Afrika Eye Film Festival Nov 8 – 10 2013


The Afrika Eye Film Festival makes a welcome return for its 9th year and will take place at the prestigious Watershed cinema in Bristol, UK.  This year’s theme is ‘Kenya at 50’ in recognition of Kenya’s 50 years of independence. Kenyan films and film-makers are being given centre stage. This includes launching the festival with the first regional screening of David ‘Tosh’ Gitonga’s highly-praised Nairobi Half-Life and the regional premiere of Something Necessary followed by a Q&A session with its up-and-coming director Judy Kibinge (founder of DocuBox).

Tickets for the festival are now available. The festival programme is also available here. Make sure you follow Afrika Eye’s facebook page and twitter for regular updates and fringe events. View Afrika Eye’s fun and beautiful short promo here:

Another festival guest will be director Alain Gomis (Senegal/France), introducing, and later discussing, his internationally-applauded feature, TEY (Aujourd’hui/Today), which stars the actor, musician, poet and hip hop artist Saul Williams (previously seen in the big hit, SLAM).


Other African-themed attractions include music, food, fashion, debates, director Q&A sessions, new shorts, a photo exhibitions and workshops for young people, led by singer Mim Suleiman of Zanzibar (who features on the soundtrack of Grand Theft Auto V). There is also a short film programme titled EYEFULL which is a 90 minute programme of short films told from an African or Diaspora perspective that will be running alongside the main festival.

at Jahazi Festival 2011 (photo: Peter Bennett)
In addition, there will be an exhibition of Kanga – the highly colourful and boldly designed cloth wraps worn by men and women in east Africa – an African themed menu and a round table debate about media education and the potential for film club exchanges by Bristol/Nairobi schools.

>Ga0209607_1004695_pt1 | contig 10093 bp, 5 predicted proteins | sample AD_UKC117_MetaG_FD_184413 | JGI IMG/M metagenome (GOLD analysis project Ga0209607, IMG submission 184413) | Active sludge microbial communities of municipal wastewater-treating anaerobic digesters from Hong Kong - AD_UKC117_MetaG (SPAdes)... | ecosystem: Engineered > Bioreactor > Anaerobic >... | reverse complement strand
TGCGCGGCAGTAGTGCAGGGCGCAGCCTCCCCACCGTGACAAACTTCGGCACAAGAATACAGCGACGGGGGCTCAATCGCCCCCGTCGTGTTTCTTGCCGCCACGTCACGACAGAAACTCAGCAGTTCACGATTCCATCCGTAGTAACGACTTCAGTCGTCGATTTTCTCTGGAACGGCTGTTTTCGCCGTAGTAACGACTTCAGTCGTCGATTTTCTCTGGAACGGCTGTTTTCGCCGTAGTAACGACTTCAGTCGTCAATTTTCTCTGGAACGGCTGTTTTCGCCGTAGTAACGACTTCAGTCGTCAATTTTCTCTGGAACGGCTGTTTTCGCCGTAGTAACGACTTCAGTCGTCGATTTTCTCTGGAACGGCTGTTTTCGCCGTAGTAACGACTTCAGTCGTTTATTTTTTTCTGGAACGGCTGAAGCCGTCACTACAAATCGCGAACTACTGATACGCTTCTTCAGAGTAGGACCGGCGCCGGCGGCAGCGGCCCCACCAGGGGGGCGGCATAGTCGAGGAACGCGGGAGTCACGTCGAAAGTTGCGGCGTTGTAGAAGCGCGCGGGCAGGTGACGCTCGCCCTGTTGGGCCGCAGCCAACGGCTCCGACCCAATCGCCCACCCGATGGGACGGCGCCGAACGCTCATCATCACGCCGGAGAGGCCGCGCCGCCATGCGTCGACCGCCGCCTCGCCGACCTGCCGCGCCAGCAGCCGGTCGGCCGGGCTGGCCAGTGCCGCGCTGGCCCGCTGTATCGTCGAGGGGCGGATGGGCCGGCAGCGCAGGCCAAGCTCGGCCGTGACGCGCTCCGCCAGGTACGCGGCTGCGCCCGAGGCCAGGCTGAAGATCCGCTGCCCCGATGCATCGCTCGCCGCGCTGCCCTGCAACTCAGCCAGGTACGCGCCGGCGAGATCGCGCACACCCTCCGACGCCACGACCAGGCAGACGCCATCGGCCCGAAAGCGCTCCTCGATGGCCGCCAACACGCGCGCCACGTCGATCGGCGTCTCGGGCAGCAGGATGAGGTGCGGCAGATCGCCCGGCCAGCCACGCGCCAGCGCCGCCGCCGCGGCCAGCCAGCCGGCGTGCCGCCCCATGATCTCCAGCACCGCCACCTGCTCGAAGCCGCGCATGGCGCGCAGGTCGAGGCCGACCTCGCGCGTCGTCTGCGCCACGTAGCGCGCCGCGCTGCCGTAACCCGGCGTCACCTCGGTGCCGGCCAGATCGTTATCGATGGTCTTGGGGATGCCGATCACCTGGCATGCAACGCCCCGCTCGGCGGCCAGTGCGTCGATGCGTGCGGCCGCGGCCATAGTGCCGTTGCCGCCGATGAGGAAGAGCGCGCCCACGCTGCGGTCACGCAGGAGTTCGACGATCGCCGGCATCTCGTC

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Kanga Cloth | Art of Communication


Our friends at House of African Art (Japan) posted about this Kanga Cloth exhibition at the Ancient Orient Museum in Ikebukuro.

On East Africa’s coast facing the Indian Ocean, trade occurred with Persians and Arabs for a centuries. As a result, Swahili’s unique culture which was based on contact with Islam was born. One item that symbolizes the Swahili culture is a cloth piece called ‘Kanga’. It not only features beautiful and strong designs, there are also ‘sayings’ or proverbs printed in Swahili. It has since become an important decision criteria for women to buy.

In this exhibition, Kanga’s variety of designs and how it contributed to how women identified themselves over centuries is explored.

May 25 – June 30,  2013

Venue: Ancient Orient Museum planning small exhibition room

Opening hours: 10:00 to 17:00 (admission until 16:30)

Sunshine City Bunka-Kaikan 7th floor, 3-1-4 Higashi-Ikebukuro,
Toshima-ku, Tokyo 170-8630 JAPAN
TEL: +81-3-3989-3491
  FAX: +81-3-3590-3266
e-mail: museum●
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